The National Library of New Zealand describes recreational reading as an “act of play“. Recreational reading is reading that we select for ourselves with no reports, no grading, no rewards or comprehension tests (Krashen, 2004).
“According to Nell (1988), reading for pleasure is a form of play that allows us to experience other worlds and roles in our imagination. Holden (2004) also conceived of reading as a “creative activity” that is far removed from the passive pursuit it is frequently perceived to be. Others have described reading for pleasure as a hermeneutic, interpretative activity, which is shaped by the reader’s expectations and experiences as well as by the social contexts in which it takes place (e.g. Graff, 1992).”
Clark, Christina, and Kate Rumbold, 2006
There is a lot of discussion in schools about what taking action looks like for students. Taking action is commonly associated with a social cause or a challenge facing society that compels us to take action. Often the goal of action is to find solutions to help those in need. One of the big challenges associated with taking action, particularly in elementary school, is to help facilitate student led action that is age-appropriate, authentic and effective. Students taking action discover what it is to be agents of change.
By definition, recreational reading is defined as students choosing what they read, where they read and when they read. Reading for pleasure is entirely student led and therefore can also be considered to be students taking action.
We may be tempted to consider reading for pleasure to be a passive action however there is far more going on than meets the eye. A student curled up in a comfortable spot, sometimes for hours at a time, is an example of a student taking action. Research into the benefits of reading for pleasure include improvements in reading attainment, in writing ability, text comprehension and grammar, self-confidence as a reader, general knowledge, reading in later life, understanding of other cultures, community participation, and insight into human nature and decision-making (Reading for pleasure – a door to success, by National library of New Zealand services to schools). In the moment, reading for pleasure is simply the enjoyment of story and the rapture of new insight, however the incidental learning (read more about “incidental learning” here) associated with this action goes far beyond the moment to connect to the significant outcomes that lead to further actions throughout their lives.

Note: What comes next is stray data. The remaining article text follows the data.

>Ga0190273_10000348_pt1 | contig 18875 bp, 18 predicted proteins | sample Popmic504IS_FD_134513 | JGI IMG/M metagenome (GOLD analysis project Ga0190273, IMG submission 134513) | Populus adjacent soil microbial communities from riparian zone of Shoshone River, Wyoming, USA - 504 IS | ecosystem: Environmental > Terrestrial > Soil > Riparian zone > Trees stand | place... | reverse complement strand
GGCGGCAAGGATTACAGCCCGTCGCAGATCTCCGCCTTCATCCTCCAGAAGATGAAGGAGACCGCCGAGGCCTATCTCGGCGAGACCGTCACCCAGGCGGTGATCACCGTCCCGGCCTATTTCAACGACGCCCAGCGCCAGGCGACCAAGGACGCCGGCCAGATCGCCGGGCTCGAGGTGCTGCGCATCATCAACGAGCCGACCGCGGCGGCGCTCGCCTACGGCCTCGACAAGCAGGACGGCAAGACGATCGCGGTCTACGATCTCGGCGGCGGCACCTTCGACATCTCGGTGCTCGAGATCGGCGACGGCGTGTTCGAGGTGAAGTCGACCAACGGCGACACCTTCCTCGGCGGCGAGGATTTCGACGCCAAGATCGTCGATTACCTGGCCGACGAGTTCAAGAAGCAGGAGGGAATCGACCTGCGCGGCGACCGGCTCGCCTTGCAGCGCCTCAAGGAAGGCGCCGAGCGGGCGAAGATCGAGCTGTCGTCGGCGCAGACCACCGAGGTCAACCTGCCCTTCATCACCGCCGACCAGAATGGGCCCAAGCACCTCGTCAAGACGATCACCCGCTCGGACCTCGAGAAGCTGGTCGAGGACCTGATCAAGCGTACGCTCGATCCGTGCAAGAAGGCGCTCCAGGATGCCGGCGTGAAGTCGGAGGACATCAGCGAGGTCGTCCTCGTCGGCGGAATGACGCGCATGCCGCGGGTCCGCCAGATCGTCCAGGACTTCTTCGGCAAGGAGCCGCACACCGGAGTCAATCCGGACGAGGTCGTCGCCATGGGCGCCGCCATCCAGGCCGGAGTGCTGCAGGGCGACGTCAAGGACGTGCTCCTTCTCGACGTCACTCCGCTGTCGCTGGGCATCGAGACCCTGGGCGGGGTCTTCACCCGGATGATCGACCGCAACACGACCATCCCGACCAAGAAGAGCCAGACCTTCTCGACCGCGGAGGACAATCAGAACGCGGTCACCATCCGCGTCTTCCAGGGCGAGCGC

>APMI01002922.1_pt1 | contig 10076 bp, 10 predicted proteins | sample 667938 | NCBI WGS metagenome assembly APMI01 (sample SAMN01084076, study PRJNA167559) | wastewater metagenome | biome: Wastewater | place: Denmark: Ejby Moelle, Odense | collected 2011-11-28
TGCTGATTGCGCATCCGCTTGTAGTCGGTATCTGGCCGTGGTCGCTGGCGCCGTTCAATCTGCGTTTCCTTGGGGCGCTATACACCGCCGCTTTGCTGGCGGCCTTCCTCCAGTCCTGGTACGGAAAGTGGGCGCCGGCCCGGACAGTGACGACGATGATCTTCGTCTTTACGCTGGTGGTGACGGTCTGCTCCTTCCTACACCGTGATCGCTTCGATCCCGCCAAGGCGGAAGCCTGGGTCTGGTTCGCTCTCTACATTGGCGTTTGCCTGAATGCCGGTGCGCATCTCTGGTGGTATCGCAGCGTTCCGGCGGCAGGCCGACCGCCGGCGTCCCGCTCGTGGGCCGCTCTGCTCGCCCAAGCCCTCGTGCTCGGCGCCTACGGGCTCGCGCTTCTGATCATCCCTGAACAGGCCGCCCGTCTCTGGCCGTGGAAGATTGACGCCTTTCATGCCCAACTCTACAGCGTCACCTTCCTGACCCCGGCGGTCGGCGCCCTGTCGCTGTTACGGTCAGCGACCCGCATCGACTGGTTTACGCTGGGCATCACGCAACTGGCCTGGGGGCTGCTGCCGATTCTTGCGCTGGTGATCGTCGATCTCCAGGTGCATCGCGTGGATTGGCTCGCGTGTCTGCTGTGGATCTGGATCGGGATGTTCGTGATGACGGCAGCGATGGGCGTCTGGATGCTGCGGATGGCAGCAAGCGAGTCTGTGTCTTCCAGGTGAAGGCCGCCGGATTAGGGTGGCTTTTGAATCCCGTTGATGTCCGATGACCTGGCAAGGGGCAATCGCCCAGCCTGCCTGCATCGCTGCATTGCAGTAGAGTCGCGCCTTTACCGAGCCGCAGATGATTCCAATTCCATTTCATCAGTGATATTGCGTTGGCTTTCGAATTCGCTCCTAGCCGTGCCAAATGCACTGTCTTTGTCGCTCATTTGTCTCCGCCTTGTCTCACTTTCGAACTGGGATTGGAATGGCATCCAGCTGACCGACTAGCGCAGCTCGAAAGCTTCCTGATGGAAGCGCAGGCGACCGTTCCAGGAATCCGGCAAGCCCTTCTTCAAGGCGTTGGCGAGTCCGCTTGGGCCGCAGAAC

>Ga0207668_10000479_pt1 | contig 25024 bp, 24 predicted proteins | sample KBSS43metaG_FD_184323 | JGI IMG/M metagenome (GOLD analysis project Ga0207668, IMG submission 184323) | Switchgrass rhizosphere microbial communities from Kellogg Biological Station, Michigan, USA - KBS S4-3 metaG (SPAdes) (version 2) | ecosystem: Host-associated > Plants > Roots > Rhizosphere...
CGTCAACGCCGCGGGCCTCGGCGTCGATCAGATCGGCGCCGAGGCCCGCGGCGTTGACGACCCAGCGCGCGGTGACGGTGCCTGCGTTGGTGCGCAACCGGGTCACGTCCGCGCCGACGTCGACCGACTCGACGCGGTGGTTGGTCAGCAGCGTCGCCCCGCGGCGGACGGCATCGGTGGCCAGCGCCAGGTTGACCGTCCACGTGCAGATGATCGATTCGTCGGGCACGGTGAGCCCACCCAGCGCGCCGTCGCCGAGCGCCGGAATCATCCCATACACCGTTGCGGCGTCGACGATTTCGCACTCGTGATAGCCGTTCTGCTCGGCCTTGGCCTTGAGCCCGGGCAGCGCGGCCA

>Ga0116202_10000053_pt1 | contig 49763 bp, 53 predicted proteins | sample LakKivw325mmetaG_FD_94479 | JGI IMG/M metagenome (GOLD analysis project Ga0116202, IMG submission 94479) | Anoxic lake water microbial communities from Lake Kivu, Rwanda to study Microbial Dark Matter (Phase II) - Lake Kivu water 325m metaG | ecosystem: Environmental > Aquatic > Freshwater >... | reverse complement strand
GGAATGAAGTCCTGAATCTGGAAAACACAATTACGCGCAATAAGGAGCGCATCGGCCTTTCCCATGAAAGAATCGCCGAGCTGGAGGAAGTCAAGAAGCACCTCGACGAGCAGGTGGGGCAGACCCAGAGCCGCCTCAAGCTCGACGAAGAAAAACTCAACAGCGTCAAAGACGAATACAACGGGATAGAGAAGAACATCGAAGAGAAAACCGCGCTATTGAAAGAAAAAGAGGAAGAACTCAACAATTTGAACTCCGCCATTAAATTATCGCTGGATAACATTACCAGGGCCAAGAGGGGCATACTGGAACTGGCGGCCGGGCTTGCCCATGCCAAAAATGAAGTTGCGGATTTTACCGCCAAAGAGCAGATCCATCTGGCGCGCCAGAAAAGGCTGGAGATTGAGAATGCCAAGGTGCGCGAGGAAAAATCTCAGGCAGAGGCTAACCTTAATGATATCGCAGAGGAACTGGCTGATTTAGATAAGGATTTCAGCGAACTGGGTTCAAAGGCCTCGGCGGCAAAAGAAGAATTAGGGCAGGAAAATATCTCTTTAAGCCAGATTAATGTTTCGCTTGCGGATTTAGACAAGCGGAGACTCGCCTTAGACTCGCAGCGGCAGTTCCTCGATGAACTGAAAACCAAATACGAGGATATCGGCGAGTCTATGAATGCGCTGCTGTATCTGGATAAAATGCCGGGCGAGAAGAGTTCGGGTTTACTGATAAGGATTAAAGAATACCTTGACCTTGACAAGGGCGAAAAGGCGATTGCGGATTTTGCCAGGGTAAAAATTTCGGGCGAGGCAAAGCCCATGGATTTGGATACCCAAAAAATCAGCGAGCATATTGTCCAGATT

If we want our students to participate in positive civic engagement and take action to affect change, we need them to read for pleasure.
We know that reading for pleasure begets more reading and more enjoyment of reading. Students who read for pleasure have high scores on cognitive and social competency test, they score consistently higher in mathematics, reading, logic problem solving and attitude, they have higher levels of engagement in school, positive communication and relations with family, and positive friendships. They show less risky behaviour and have high motivation towards school (NatLibNZ). The act of reading for pleasure begets further action.
Not least of these is the impact of reading for pleasure on empathy and social skills. Reading for pleasure improves well-being, increases empathy, brings a greater knowledge of other cultures, and reduces the symptoms of depression and dementia.
Also significant is that reading for pleasure facilitates interactions with others over books developing social and oral skills leading to greater social interaction, oral language development and leading to reading as a source of pleasure throughout life.
Reading for pleasure also stimulates the imagination – a vital component to problem-solving and engaging with complex challenges. As Neil Gaiman says “using our imaginations, and providing for others to use theirs, is an obligation for all citizens“.
The act of reading for pleasure should be considered in the array of actions students can undertake. Reading for pleasure can have the deepest and most long lasting impact on student learning and a civic engagement as a whole. The sustainability of building a love of reading has a ripple effect that continues throughout a students life and should therefore be considered a powerful action. If we want our students to participate in positive civic engagement and take action to affect change, we need them to read for pleasure.
Clark, Christina, and Kate Rumbold. “Reading for Pleasure: A Research Overview.” National Literacy Trust, Nov. 2006, www.literacytrust.org.uk/research/nlt_research/271_reading_for_pleasure_a_research_overview. Accessed 26 Feb. 2017.
Gaiman, Neil. “Neil Gaiman: Why Our Future Depends on Libraries, Reading and Daydreaming.” The Guardian, Guardian News and Media, 15 Oct. 2013, www.theguardian.com/books/2013/oct/15/neil-gaiman-future-libraries-reading-daydreaming. Accessed 26 Feb. 2017.
Krashen, Stephen. “Compelling Reading and Problem-Solving: The Easy Way (And the Only Way) to High Levels of Language, Literacy and Life Competence.” Stephen D Krashen, www.sdkrashen.com/content/articles/2016_krashen_eta_compelling_reading_and_ps.pdf. Accessed 26 Feb. 2017.
Krashen, Stephen. “Free Voluntary Reading: New Research, Applications, and Controversies.” Stephen D Krashen, Apr. 2004, www.sdkrashen.com/content/articles/singapore.pdf. Accessed 26 Feb. 2017.
“Reading for Pleasure – a Door to Success.” Services to Schools, National Library of New Zealand, schools.natlib.govt.nz/creating-readers/creating-reading-culture/reading-pleasure-door-success. Accessed 26 Feb. 2017.
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